Steinbeis experts implement carbon-neutral pilot projects
In 2018, the EU Commission presented its plan for a climate-neutral Europe at a summit in Katowice, Poland. In 2020, the plan was adopted and coined the European Green Deal, laying down targets for net-zero climate-damaging greenhouse gas emissions by 2050. This provides a solid basis for reliable long-term planning in European countries, particularly when it comes to the economy. The future goal of low carbon emissions, across all sectors of the economy, goes hand in hand with a transformation process, which will require annual investments totaling hundreds of billions of euros. The scale of this investment is considerable, but as Steinbeis expert Professor Dr.-Ing. Manfred Norbert Fisch explains, the consequences of damage to the climate resulting from doing nothing would likely be far graver.
The German government has set binding limits on permissible carbon emissions generated by the energy industry, manufacturing, buildings, transportation, and agriculture. Under the new regulations, greenhouse gas emissions must be reduced by at least 55% by 2030 versus 1990. The building sector should reduce two-thirds of climate-damaging emissions by 2030 and ensure existing buildings are as good as climate-neutral by 2050.
In Germany, 2014 emissions stood at around 900 million metric tons of CO2, or roughly 11 metric tons of CO2 per inhabitant per year. Regarding the source of emissions, around 120 million tons of carbon were directly attributable to buildings. Indirect carbon emissions caused by the use of materials and resources during construction and renovations – as well as imported “final energy” (attributable to building occupants using resources such as electricity) – are attributed to the energy and industry sector.
CO2 polluters: new buildings and renovation
According to calculations made by Manfred Norbert Fisch and his colleagues at energieplus, the Steinbeis Innovation Center, assessed according to “principles of origin,” every year a significant proportion of indirect emissions (also known as gray emissions) are caused when buildings are constructed or renovated. Every year, the building sector expands by an area of around 80 million square meters, generating about 60 million tons of CO2. Roughly 50 million square meters of buildings are renovated per year. The resources required to do this – and the release of climate-damaging emissions – result in around 10 million tons of CO2 per year. This is a considerable amount, but significantly lower than for new buildings.
According to the German government’s climate protection plan, by 2030 net local emissions from buildings should be reduced by 50 million tons of CO2 per year, i.e. 42% versus 2014. With new buildings being added over the next decade, and the additional carbon emissions they generate, existing buildings will therefore need to be “decarbonized” by at least 55%. The new buildings that will be constructed by 2030/2050 will also heighten pressure to cut energy use in existing buildings, although in absolute terms they will have little impact on the carbon reduction goal. Tightening energy performance regulations applicable to new buildings (under the 2020 Building Energy Act) is insignificant when it comes to the climate protection targets for 2050. Gray carbon emissions will already decrease by 2030 with de-carbonization of the energy sector and industry, as well as potential reductions in the number of new buildings.
“The building sector is facing a herculean task, with a whole host of overlaps with energy-relevant sectors of industry. Based on our recommendations, I believe that the desired climate neutrality is feasible, however,” believes Steinbeis expert Manfred Norbert Fisch. The heating requirements of private households, commerce, trade, services, and industry are around 670 TWh p.a. for heating rooms and roughly 130 TWh p.a. for producing hot water. Together, that corresponds to around 32% of the total heating requirements covered by final energy, which is roughly 2,500 TWh p.a. In 2020, the share of this covered by renewables was only 14.5%. At 42%, the contribution made by renewables to gross domestic electricity consumption is already much better.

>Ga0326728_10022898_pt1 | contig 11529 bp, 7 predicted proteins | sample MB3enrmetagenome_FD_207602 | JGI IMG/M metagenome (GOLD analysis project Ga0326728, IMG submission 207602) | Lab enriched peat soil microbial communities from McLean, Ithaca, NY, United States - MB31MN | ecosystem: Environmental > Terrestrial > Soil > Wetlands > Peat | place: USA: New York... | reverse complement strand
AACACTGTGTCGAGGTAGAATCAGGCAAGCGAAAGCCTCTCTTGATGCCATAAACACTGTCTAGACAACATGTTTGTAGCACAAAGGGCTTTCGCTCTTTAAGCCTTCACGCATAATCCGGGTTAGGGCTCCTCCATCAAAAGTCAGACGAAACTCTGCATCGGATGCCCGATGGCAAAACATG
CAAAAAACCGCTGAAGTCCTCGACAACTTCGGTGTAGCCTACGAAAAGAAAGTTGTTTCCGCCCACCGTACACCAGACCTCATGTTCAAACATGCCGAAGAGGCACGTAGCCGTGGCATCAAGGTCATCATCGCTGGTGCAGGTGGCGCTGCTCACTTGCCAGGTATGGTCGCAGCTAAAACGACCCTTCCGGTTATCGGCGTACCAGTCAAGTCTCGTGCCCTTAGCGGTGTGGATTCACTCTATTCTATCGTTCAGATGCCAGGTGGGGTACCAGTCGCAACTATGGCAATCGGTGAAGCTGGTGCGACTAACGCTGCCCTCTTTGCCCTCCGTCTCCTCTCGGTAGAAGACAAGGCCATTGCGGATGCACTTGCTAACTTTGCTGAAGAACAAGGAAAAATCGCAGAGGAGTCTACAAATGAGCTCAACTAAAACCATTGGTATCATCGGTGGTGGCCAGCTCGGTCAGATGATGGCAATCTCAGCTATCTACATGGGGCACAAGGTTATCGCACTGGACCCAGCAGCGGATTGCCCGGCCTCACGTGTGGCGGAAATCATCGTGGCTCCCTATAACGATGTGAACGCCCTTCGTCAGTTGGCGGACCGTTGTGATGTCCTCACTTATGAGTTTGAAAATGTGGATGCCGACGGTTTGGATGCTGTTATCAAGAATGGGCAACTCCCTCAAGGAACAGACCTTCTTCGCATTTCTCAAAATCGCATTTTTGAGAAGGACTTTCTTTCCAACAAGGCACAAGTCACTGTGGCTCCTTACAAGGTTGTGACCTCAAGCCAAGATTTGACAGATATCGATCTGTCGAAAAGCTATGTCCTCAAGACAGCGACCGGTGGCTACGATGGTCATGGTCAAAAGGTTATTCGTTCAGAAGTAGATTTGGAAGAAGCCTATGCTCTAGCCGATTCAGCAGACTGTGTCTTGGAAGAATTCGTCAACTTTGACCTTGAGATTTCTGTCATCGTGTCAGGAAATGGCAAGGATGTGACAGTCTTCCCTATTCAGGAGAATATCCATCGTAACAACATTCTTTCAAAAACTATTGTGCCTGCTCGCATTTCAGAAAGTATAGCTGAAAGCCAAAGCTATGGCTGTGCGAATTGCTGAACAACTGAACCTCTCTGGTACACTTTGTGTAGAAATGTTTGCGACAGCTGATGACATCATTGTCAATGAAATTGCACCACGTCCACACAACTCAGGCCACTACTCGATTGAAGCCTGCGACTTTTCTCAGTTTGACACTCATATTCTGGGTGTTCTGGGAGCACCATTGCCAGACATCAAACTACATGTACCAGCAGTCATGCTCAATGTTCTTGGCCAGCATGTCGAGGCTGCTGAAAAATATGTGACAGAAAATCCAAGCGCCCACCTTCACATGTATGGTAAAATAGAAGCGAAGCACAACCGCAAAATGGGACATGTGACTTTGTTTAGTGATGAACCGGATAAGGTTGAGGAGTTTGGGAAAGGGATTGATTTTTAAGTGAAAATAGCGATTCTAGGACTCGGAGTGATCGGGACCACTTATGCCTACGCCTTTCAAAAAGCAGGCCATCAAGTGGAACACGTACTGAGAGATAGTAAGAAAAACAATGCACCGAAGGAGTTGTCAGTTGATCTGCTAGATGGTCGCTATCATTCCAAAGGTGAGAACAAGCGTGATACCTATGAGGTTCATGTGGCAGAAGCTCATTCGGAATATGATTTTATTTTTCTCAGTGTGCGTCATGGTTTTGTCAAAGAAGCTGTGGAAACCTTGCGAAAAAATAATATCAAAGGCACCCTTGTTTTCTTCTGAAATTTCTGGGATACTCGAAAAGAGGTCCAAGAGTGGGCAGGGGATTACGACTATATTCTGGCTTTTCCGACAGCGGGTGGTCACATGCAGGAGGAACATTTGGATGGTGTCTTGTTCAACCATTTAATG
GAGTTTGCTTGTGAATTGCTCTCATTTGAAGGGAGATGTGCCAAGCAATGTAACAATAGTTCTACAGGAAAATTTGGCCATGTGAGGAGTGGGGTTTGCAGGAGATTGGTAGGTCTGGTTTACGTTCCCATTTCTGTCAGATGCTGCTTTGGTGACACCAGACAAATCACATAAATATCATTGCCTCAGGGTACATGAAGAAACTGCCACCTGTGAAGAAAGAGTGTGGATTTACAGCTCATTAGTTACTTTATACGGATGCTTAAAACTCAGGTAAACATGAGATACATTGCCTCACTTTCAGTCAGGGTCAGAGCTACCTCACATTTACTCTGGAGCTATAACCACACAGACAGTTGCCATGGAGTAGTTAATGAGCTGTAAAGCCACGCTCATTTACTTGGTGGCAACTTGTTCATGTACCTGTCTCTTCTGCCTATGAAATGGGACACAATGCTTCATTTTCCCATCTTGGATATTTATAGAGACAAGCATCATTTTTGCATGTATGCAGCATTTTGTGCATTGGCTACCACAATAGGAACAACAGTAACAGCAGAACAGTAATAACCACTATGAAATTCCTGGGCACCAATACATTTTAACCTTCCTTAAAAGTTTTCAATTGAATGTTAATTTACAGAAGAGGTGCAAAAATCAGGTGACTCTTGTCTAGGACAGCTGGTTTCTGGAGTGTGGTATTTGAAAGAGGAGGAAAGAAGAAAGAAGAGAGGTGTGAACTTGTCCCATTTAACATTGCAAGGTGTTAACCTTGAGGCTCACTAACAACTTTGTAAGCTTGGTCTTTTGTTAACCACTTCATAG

To accelerate changes in heating habits and the decarbonization of buildings, energy refurbishments will need to accelerate to more than 2% per year, fossil fuels (oil and gas) will need to make way in the market for electric heat pumps, the expansion of wind and PV farms will need to accelerate, and a progressive start needs to be made with the development of green district heating.
The CO2 label – a key performance index for buildings
The experts at the energieplus Steinbeis Innovation Center have been proposing the introduction of a carbon assessment system for buildings for years. By distinguishing between CO2 (A)emissions (caused by new buildings or renovations) and CO2(B) emissions (caused by the operation and use of buildings), a calculation basis is provided for evaluating circumstances from a holistic perspective.
The CO2(A) value is calculated at the point of construction or renovation based on fundamental building mass and the related carbon scores of materials catalogued in eco-databases. A multi-story residential building with solid walls would achieve a score of between 700 and 1,000kg of CO2 per square meter of net floor area (CO2/m2 NFA). For a renovation, the score would be less then 200kg CO2/m2 NFA.
The CO2(B) value is based on annual net end energy performance when the building is in use (according to German building energy regulations). Electricity used by occupants is added to this number. CO2(B) decreases over time as a result of the ongoing decarbonization of electricity, district heating, and gas supplies, as well as the increasing use of solar energy in existing buildings. The CO2(B) value for existing buildings constructed after 1995 is 40 to 60 kg CO2/m2 p.a. In the future, new buildings and renovations should be expected to achieve below 20kg CO2/m2 p.a. Progressive decarbonization of electricity from the grid may make it possible to achieve a CO2(B) value under 10 kg/m2 p.a. by 2030. The Steinbeis team recommends regularly updating readings taken for the CO2(B) label – at least every five years, based specifically on the current carbon performance of fossil energy and renewables for the share of final energy imported to or exported from the building. It also recommends that data be compiled in a central database to create a reliable carbon emissions register for existing buildings, which could also be used for tax assessments.